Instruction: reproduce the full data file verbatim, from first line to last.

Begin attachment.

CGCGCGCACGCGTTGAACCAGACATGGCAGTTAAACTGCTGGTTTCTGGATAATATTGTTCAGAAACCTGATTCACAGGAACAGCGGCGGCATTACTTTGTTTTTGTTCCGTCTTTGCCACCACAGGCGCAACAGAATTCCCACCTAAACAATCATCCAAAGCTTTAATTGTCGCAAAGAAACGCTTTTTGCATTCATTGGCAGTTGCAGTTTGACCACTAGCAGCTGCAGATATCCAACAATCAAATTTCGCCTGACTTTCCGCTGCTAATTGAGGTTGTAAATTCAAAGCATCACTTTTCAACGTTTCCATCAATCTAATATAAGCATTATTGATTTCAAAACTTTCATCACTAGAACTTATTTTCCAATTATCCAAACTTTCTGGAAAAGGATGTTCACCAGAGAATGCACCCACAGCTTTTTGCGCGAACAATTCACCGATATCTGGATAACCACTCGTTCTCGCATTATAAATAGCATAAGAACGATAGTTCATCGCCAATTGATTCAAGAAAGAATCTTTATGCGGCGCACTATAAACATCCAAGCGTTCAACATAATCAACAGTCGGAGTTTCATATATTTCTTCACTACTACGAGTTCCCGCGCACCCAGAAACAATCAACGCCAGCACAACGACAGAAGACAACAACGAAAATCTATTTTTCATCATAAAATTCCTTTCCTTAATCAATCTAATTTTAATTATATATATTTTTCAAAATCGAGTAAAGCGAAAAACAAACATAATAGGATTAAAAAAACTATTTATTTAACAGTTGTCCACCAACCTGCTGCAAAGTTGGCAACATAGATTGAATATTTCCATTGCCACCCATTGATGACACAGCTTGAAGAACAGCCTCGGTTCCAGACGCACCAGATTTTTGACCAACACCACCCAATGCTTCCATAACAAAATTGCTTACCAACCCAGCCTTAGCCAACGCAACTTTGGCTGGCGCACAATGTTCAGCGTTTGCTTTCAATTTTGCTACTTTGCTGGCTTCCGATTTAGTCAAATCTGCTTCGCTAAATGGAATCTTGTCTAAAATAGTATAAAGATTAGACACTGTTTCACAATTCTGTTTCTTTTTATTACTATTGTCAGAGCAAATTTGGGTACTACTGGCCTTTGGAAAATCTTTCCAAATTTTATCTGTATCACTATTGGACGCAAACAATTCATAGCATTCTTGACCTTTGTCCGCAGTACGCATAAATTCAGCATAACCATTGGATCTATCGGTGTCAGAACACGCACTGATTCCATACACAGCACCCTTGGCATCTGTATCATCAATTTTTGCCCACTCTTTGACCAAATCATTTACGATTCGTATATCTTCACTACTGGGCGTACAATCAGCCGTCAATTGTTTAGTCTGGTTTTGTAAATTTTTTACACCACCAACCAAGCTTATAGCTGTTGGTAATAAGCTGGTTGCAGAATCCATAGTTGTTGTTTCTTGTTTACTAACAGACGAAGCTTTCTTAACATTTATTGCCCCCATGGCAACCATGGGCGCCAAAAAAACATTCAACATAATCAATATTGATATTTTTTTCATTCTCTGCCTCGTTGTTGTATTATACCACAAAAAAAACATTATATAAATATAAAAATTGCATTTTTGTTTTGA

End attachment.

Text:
CGCGCGCACGCGTTGAACCAGACATGGCAGTTAAACTGCTGGTTTCTGGATAATATTGTTCAGAAACCTGATTCACAGGAACAGCGGCGGCATTACTTTGTTTTTGTTCCGTCTTTGCCACCACAGGCGCAACAGAATTCCCACCTAAACAATCATCCAAAGCTTTAATTGTCGCAAAGAAACGCTTTTTGCATTCATTGGCAGTTGCAGTTTGACCACTAGCAGCTGCAGATATCCAACAATCAAATTTCGCCTGACTTTCCGCTGCTAATTGAGGTTGTAAATTCAAAGCATCACTTTTCAACGTTTCCATCAATCTAATATAAGCATTATTGATTTCAAAACTTTCATCACTAGAACTTATTTTCCAATTATCCAAACTTTCTGGAAAAGGATGTTCACCAGAGAATGCACCCACAGCTTTTTGCGCGAACAATTCACCGATATCTGGATAACCACTCGTTCTCGCATTATAAATAGCATAAGAACGATAGTTCATCGCCAATTGATTCAAGAAAGAATCTTTATGCGGCGCACTATAAACATCCAAGCGTTCAACATAATCAACAGTCGGAGTTTCATATATTTCTTCACTACTACGAGTTCCCGCGCACCCAGAAACAATCAACGCCAGCACAACGACAGAAGACAACAACGAAAATCTATTTTTCATCATAAAATTCCTTTCCTTAATCAATCTAATTTTAATTATATATATTTTTCAAAATCGAGTAAAGCGAAAAACAAACATAATAGGATTAAAAAAACTATTTATTTAACAGTTGTCCACCAACCTGCTGCAAAGTTGGCAACATAGATTGAATATTTCCATTGCCACCCATTGATGACACAGCTTGAAGAACAGCCTCGGTTCCAGACGCACCAGATTTTTGACCAACACCACCCAATGCTTCCATAACAAAATTGCTTACCAACCCAGCCTTAGCCAACGCAACTTTGGCTGGCGCACAATGTTCAGCGTTTGCTTTCAATTTTGCTACTTTGCTGGCTTCCGATTTAGTCAAATCTGCTTCGCTAAATGGAATCTTGTCTAAAATAGTATAAAGATTAGACACTGTTTCACAATTCTGTTTCTTTTTATTACTATTGTCAGAGCAAATTTGGGTACTACTGGCCTTTGGAAAATCTTTCCAAATTTTATCTGTATCACTATTGGACGCAAACAATTCATAGCATTCTTGACCTTTGTCCGCAGTACGCATAAATTCAGCATAACCATTGGATCTATCGGTGTCAGAACACGCACTGATTCCATACACAGCACCCTTGGCATCTGTATCATCAATTTTTGCCCACTCTTTGACCAAATCATTTACGATTCGTATATCTTCACTACTGGGCGTACAATCAGCCGTCAATTGTTTAGTCTGGTTTTGTAAATTTTTTACACCACCAACCAAGCTTATAGCTGTTGGTAATAAGCTGGTTGCAGAATCCATAGTTGTTGTTTCTTGTTTACTAACAGACGAAGCTTTCTTAACATTTATTGCCCCCATGGCAACCATGGGCGCCAAAAAAACATTCAACATAATCAATATTGATATTTTTTTCATTCTCTGCCTCGTTGTTGTATTATACCACAAAAAAAACATTATATAAATATAAAAATTGCATTTTTGTTTTGA